The saola is just discovered in May 1992 in Vietnam. It is classified as Critically Endangered. In the next 10-15 years, saola subpopulations could drift to extinction, according to the Saola Working Group analysis. The primary threats are hunting and habitat loss. Habitat loss is caused by agriculture, plantations, and infrastructure that makes their habitat getting smaller.
There are seven living species of sea turtles. The Loggerhead turtle, the Green turtle, the Leatherback turtle, the Hawksbill turtle, the Kemp’s ridley turtle, the Olive ridley turtle, and the Flatback turtle.
21. From 1844-1992, nearly 9 million of Hawksbill turtle were hunted
The Hawksbill turtle is classified as Critically Endangered with the population trend is decreasing. Nearly 9 million hawksbills were hunted for their shells from 1844-1992. Now, it estimated there are fewer than 25,000 nesting females left. They are most threatened by illegal wildlife trade. Other threats such as fisheries bycatch, and the loss of nesting and feeding habitats.
There are seven recognized species of porpoises: the Indo-Pacific finless porpoise, the Narrow-ridged finless porpoise, the Spectacled porpoise, the Harbor porpoise, the Vaquita, the Burmeister’s porpoise, and the Dall’s porpoise. The Narrow-ridged finless porpoise subspecies are the Yangtze finless porpoise and the East Asian finless porpoise.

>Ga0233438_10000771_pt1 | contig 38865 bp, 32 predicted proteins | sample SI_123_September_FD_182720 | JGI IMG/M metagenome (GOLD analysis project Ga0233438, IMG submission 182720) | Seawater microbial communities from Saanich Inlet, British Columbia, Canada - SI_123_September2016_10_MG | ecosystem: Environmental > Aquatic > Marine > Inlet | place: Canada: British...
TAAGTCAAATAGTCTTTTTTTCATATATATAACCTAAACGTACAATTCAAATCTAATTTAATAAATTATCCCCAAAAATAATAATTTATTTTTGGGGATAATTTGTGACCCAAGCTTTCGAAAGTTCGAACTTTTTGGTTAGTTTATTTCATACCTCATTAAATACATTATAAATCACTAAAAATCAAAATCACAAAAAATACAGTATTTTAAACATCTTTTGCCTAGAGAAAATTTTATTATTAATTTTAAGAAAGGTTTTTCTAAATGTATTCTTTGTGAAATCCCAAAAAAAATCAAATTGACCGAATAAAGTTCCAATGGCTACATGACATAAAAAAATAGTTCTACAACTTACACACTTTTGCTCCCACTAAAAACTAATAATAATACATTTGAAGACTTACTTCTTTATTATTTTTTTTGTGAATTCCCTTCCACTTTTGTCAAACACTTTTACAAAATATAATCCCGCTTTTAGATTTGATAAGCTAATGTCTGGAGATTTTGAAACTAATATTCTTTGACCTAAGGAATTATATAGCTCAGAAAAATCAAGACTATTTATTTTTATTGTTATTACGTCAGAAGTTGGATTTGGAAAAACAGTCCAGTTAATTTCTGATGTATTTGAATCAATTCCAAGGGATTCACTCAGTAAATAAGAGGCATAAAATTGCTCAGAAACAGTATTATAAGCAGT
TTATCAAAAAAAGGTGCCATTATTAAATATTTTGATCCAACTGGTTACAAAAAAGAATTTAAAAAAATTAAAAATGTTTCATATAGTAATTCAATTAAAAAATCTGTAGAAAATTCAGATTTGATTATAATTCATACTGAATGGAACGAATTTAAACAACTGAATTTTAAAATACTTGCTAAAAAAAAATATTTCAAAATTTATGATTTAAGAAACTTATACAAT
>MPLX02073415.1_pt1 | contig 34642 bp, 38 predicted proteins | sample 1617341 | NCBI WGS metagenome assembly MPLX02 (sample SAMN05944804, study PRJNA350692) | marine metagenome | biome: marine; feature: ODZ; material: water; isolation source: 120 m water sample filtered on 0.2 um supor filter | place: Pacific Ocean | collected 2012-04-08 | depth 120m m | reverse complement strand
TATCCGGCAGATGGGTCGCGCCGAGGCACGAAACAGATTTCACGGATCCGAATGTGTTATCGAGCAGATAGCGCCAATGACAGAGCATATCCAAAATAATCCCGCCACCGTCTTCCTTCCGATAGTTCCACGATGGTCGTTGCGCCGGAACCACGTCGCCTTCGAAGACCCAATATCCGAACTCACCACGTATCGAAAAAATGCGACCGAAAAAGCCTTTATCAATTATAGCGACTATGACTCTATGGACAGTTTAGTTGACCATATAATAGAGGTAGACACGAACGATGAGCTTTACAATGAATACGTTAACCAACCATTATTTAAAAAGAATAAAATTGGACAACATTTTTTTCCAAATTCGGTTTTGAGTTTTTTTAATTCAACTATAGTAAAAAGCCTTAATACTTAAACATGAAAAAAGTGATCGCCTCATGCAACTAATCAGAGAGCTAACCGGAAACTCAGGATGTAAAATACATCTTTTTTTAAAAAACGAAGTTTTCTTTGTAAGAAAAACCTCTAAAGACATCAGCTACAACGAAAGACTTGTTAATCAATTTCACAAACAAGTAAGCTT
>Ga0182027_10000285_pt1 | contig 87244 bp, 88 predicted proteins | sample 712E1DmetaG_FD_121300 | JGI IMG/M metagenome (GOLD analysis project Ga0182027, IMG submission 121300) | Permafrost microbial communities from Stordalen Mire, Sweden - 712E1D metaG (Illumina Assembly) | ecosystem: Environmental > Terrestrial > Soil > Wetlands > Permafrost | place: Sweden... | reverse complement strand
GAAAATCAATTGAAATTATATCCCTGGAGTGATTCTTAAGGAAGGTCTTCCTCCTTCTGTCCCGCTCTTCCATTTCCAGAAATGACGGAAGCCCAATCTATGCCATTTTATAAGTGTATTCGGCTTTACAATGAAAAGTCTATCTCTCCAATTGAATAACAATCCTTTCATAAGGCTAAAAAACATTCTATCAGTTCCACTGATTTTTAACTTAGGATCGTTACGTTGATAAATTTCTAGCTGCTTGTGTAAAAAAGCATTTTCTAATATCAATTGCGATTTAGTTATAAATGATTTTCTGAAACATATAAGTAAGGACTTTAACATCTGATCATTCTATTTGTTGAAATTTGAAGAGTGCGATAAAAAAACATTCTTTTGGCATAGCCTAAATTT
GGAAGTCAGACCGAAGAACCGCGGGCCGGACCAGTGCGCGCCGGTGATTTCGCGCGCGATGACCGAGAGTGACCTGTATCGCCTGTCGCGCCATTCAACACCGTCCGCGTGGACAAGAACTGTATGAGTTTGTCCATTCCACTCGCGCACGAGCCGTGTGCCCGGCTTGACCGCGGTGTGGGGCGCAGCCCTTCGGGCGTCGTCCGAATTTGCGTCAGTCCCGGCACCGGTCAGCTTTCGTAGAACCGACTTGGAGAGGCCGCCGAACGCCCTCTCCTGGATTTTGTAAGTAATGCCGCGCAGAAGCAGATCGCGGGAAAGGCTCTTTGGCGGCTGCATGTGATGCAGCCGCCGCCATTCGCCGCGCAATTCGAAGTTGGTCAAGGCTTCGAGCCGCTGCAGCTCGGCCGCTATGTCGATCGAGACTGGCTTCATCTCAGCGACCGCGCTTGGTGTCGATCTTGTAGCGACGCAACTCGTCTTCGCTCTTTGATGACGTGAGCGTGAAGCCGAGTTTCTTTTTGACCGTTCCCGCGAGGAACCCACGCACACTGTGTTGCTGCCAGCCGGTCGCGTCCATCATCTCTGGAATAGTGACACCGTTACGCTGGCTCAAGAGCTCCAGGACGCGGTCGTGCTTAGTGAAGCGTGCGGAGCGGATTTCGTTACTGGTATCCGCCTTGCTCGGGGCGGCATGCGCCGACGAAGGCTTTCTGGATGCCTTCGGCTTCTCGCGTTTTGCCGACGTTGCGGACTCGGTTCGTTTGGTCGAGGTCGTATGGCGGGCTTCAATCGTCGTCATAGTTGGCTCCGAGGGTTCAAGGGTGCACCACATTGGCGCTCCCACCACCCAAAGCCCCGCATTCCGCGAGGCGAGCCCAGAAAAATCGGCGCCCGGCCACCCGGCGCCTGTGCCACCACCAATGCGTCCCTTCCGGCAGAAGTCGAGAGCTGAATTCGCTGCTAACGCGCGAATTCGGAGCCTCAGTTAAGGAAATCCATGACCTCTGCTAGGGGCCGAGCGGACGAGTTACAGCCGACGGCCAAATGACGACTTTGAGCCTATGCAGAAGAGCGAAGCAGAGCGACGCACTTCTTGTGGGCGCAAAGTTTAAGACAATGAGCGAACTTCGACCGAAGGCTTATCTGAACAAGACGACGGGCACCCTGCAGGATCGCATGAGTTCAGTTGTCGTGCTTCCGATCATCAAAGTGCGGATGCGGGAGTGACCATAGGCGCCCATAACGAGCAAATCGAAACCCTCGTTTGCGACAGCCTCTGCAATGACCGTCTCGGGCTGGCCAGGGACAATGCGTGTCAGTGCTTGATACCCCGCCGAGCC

22. The Yangtze Finless porpoise is now at extremely high risk of extinction
The Yangtze Finless porpoise is classified as Critically Endangered. Now, there are only around 1,000-1,800 of them left and it is at high risk of extinction. The main threats are overfishing that reduces their prey, pollution, and ship movement. Finless porpoise needs an abundant food supply for survival.
23. Only around 10 Vaquita remain in the wild in 2018
The Vaquita is classified as Critically Endangered. It is the world’s rarest marine mammal. Since 2011, the total population has been declining by 98%. It estimated there are only about 10 individuals remain in 2018, according to the 2019 CIRVA report. The primary threats are fisheries bycatch. 1 in 5 vaquita get entangled and drown in gillnets intended for other marine species.
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World Wildlife Fund. “Species List.” →